Across multiple domains, propranolol had significant benefits in the treatment of adults and children diagnosed with ASD. Propranolol improved cognitive performance, with individuals with ASD demonstrating an improvement in verbal problem solving (Beversdorf et al., 2008; Zamzow et al., 2017), semantic processing (Beversdorf et al., 2011) and working memory (Bodner et al., 2012). No changes in cognitive performance for individuals without ASD were reported (Beversdorf et al., 2008, 2011). Additionally, propranolol exhibited greater functional connectivity in individuals with ASD (Hegarty et al., 2017; Narayanan et al., 2010). Not only does this provide evidence for the ability of propranolol to improve functional connectivity in those with ASD, but also that central and peripheral blockade is more effective than just peripheral blockade as seen by nadolol (Hegarty et al., 2017). It is important to note that a non-significant difference for functional connectivity between placebo and propranolol conditions can be attributed to other hemodynamic factors, such as differences in blood pressure, confounding the effects on blood-oxygen-level-dependent responses during fMRI sessions (Narayanan et al., 2010). Moreover, propranolol decreased functional connectivity in various subnetworks where high baseline functional connectivity was observed. Conversely, for those with low baseline functional connectivity, functional connectivity in these subnetworks increased after the introduction of propranolol, irrespective of diagnostic group (Hegarty et al., 2017). These differences suggest that propranolol, and other beta-adrenergic antagonists may have a greater role in maintaining appropriate patterns of functional connectivity, allowing for more efficient integration of functional networks (Hegarty et al., 2017). These findings also highlight the potential for propranolol to support cognitive processing. Indeed, by modulating noradrenaline, greater associative processing and integration of subnetworks may be achieved. Subsequently, potential improvements in attention-shifting, sensory processing, language communication, and the processing of social information could be observed in those with ASD (Hegarty et al., 2017). Furthermore, propranolol reduced mouth fixation, improving facial scanning at a global level (Zamzow et al., 2014). Although, non-significant findings were reported when investigating the efficacy of single-dose propranolol treatment for eye contact, this may be attributable to the sample used. The majority of subjects fulfilling diagnostic criteria for ASD were high functioning, suggesting that scores for eye contact may have already been at a ceiling prior to the administration of propranolol. Therefore, none or only marginal improvements would be attained from post administration of propranolol leading to non-significant results when compared with controls. Moreover, non-verbal communication improvements (Zamzow et al., 2016) and reductions in hypersexual behaviours (Agrawal, 2014) were also observed. These improvements were reported in studies using a 40 mg dose of propranolol, with just one study utilising a low dose of 20 mg (Agrawal, 2014). However, it may be noteworthy to consider that for this case, the hypersexual behaviours did not decrease while the patient was alone, but the patient was able to manage behaviours more appropriately in the presence of others. This may indicate an improved ability to understand and interpret social contexts, rather than a reduction in hypersexual behaviours. Indeed, social cues and social situations are a challenge for those with ASD, and these findings highlight potential clinical implications for propranolol. In light of this, both studies by Sagar-Ouriaghli et al. (2017) and Santosh et al. (2017) highlight again that on average, a 40 mg dose is suitable for children and adolescents in managing symptoms associated with ASD and EBAD. Furthermore, Santosh et al. (2017) and Zamzow et al. (2017) provide supporting evidence for the use of wearable technologies in measuring biomarkers such as HRV and skin conductance in order to identify treatment responders and monitoring the impact of propranolol on therapeutic outcomes. Alongside these benefits, propranolol significantly helped manage SIBs and aggressive outbursts in those with ASD (Knabe and Bovier, 1992; Lyskowski et al., 2009; Ratey et al., 1987). Two cases reported no significant improvement when using propranolol (Connor, 1994; Luiselli et al., 2000). One case was required to change propranolol due to hypotension and bradycardia despite a decreasing trend in aggressive behaviours (Luiselli et al., 2000). Across these cases, dosing ranged from 7.5 mg–360 mg, indicating a higher dose may be required for SIBs and aggression, in comparison with cognitive performance (20 mg–40 mg). In summary, these results and a subsequent overview by Fleminger et al. (2006) conclude that β-blockers have the best evidence for the management of such symptoms and that propranolol improves impulse control and subsequent violence associated with brain dysfunction of diverse aetiologies.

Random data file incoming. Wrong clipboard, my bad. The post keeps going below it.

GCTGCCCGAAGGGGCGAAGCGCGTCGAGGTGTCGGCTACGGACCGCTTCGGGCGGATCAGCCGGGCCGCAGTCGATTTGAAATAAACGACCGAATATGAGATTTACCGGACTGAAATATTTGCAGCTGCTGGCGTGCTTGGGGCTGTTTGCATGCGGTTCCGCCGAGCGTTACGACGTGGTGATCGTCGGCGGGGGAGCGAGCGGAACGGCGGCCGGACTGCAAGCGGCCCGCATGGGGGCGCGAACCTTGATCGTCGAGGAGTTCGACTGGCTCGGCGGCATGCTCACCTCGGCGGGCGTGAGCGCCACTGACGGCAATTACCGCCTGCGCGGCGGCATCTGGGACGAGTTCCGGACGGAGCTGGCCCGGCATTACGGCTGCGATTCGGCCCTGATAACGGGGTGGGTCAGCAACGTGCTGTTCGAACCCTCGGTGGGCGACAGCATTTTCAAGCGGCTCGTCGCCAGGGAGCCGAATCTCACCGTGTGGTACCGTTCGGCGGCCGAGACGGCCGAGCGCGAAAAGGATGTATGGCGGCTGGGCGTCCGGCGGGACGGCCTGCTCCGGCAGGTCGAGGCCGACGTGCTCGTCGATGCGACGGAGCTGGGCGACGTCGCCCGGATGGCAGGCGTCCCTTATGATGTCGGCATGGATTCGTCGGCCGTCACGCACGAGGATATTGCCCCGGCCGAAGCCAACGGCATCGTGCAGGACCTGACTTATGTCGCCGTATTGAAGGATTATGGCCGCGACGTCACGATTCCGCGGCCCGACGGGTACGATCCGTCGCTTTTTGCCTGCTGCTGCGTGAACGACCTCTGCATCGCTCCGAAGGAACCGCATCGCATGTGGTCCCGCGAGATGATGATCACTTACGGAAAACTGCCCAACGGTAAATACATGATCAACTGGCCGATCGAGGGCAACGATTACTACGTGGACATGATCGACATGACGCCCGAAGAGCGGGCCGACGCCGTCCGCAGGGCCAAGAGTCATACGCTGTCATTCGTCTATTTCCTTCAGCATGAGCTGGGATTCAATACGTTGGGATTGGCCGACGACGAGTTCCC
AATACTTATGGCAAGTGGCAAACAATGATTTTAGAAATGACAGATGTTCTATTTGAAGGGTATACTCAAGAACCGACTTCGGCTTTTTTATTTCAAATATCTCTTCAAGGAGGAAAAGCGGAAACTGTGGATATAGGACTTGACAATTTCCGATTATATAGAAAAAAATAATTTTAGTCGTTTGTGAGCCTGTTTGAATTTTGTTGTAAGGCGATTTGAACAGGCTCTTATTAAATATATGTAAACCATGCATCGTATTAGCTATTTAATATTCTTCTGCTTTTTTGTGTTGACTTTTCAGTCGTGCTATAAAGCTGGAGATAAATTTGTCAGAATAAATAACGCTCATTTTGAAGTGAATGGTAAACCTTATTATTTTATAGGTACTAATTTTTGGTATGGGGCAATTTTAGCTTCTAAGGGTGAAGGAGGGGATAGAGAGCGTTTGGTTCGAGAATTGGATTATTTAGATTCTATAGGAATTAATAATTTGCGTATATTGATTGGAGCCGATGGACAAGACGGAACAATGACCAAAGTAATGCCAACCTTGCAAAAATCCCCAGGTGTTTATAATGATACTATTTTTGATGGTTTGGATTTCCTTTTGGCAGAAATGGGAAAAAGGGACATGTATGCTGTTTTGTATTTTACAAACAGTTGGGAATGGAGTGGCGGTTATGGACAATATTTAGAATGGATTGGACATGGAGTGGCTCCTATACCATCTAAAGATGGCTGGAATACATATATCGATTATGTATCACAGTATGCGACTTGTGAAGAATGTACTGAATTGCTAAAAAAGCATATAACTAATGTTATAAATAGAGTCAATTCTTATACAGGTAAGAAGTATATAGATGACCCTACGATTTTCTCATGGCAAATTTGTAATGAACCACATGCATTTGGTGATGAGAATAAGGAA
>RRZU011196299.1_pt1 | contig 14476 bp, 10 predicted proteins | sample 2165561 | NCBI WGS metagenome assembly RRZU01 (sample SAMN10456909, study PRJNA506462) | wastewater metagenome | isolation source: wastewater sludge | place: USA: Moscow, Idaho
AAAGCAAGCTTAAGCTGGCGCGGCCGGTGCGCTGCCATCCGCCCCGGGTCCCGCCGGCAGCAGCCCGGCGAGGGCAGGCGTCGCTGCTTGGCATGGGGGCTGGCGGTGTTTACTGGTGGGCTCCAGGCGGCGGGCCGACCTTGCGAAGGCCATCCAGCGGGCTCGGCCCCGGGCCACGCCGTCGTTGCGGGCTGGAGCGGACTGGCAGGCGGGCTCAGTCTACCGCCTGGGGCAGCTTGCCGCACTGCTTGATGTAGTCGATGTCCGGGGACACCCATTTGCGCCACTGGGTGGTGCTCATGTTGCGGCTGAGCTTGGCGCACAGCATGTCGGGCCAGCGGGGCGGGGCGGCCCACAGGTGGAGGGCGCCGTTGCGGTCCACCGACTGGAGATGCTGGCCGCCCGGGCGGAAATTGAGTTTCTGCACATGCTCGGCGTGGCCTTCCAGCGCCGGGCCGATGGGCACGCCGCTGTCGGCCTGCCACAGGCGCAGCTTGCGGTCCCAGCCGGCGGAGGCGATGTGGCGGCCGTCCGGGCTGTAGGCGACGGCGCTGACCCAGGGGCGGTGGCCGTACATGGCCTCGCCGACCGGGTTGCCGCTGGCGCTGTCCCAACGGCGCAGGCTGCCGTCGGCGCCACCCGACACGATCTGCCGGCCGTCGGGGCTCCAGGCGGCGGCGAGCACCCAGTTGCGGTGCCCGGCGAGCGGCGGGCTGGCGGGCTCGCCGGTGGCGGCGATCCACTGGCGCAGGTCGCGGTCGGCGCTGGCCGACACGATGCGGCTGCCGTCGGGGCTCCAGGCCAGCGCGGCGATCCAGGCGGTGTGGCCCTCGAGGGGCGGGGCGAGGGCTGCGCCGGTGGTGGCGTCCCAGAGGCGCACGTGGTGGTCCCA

You can read the original 16 studies referred to if you are seriously interested in Propranolol. I have just highlighted some I found interesting.  It is interesting that beneficial effects are reported across the spectrum from severe autism to Asperger’s.